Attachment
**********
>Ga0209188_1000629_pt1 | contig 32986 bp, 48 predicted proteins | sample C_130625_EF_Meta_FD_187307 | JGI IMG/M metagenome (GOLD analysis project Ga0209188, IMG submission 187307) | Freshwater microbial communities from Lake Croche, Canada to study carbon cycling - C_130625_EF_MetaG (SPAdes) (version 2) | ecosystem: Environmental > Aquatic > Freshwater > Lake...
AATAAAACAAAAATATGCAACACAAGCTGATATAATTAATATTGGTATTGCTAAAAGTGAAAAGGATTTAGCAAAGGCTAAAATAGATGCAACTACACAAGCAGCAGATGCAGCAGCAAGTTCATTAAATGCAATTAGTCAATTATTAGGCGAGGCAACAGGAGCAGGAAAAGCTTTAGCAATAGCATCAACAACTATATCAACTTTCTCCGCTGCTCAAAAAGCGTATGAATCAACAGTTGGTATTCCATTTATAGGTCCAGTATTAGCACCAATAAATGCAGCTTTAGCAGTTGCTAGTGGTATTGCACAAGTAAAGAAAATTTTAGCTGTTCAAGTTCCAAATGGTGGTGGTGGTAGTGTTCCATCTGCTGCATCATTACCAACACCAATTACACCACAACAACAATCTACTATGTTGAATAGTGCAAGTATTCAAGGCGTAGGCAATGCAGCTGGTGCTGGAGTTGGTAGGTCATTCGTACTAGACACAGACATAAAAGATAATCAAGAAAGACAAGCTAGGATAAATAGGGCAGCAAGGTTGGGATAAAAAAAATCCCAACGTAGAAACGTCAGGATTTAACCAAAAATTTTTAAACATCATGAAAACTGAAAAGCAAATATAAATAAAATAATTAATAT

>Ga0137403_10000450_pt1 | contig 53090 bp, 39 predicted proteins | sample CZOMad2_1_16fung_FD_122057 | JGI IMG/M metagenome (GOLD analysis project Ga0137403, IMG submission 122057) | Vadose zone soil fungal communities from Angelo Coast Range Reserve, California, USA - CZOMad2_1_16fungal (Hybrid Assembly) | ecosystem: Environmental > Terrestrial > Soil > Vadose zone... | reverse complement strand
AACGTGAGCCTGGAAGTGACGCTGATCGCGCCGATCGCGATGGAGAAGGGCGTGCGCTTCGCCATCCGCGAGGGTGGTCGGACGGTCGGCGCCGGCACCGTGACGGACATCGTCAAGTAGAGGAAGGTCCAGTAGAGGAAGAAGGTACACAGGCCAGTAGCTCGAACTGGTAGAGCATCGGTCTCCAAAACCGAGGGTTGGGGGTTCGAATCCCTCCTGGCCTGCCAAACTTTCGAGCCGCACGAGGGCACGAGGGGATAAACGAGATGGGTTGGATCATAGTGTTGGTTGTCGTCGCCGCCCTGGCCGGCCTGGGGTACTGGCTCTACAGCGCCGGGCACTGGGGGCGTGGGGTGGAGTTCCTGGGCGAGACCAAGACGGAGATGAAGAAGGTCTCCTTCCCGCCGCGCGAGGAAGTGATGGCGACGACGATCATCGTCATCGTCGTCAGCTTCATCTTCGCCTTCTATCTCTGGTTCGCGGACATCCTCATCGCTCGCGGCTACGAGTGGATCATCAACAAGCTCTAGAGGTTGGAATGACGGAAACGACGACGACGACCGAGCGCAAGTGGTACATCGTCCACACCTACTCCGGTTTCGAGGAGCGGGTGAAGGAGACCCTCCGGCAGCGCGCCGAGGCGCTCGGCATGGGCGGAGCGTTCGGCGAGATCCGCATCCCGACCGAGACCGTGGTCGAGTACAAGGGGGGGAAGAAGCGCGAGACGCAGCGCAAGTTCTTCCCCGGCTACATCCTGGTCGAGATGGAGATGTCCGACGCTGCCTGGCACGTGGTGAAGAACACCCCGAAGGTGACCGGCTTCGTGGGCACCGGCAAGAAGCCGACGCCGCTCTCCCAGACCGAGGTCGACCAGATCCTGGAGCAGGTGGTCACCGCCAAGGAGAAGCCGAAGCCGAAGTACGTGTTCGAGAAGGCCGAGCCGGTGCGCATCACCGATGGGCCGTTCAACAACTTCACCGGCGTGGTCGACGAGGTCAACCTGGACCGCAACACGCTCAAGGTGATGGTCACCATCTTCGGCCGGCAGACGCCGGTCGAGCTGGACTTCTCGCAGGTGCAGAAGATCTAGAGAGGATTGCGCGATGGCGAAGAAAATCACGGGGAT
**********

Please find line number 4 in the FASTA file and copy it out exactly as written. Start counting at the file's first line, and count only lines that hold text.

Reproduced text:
AACGTGAGCCTGGAAGTGACGCTGATCGCGCCGATCGCGATGGAGAAGGGCGTGCGCTTCGCCATCCGCGAGGGTGGTCGGACGGTCGGCGCCGGCACCGTGACGGACATCGTCAAGTAGAGGAAGGTCCAGTAGAGGAAGAAGGTACACAGGCCAGTAGCTCGAACTGGTAGAGCATCGGTCTCCAAAACCGAGGGTTGGGGGTTCGAATCCCTCCTGGCCTGCCAAACTTTCGAGCCGCACGAGGGCACGAGGGGATAAACGAGATGGGTTGGATCATAGTGTTGGTTGTCGTCGCCGCCCTGGCCGGCCTGGGGTACTGGCTCTACAGCGCCGGGCACTGGGGGCGTGGGGTGGAGTTCCTGGGCGAGACCAAGACGGAGATGAAGAAGGTCTCCTTCCCGCCGCGCGAGGAAGTGATGGCGACGACGATCATCGTCATCGTCGTCAGCTTCATCTTCGCCTTCTATCTCTGGTTCGCGGACATCCTCATCGCTCGCGGCTACGAGTGGATCATCAACAAGCTCTAGAGGTTGGAATGACGGAAACGACGACGACGACCGAGCGCAAGTGGTACATCGTCCACACCTACTCCGGTTTCGAGGAGCGGGTGAAGGAGACCCTCCGGCAGCGCGCCGAGGCGCTCGGCATGGGCGGAGCGTTCGGCGAGATCCGCATCCCGACCGAGACCGTGGTCGAGTACAAGGGGGGGAAGAAGCGCGAGACGCAGCGCAAGTTCTTCCCCGGCTACATCCTGGTCGAGATGGAGATGTCCGACGCTGCCTGGCACGTGGTGAAGAACACCCCGAAGGTGACCGGCTTCGTGGGCACCGGCAAGAAGCCGACGCCGCTCTCCCAGACCGAGGTCGACCAGATCCTGGAGCAGGTGGTCACCGCCAAGGAGAAGCCGAAGCCGAAGTACGTGTTCGAGAAGGCCGAGCCGGTGCGCATCACCGATGGGCCGTTCAACAACTTCACCGGCGTGGTCGACGAGGTCAACCTGGACCGCAACACGCTCAAGGTGATGGTCACCATCTTCGGCCGGCAGACGCCGGTCGAGCTGGACTTCTCGCAGGTGCAGAAGATCTAGAGAGGATTGCGCGATGGCGAAGAAAATCACGGGGAT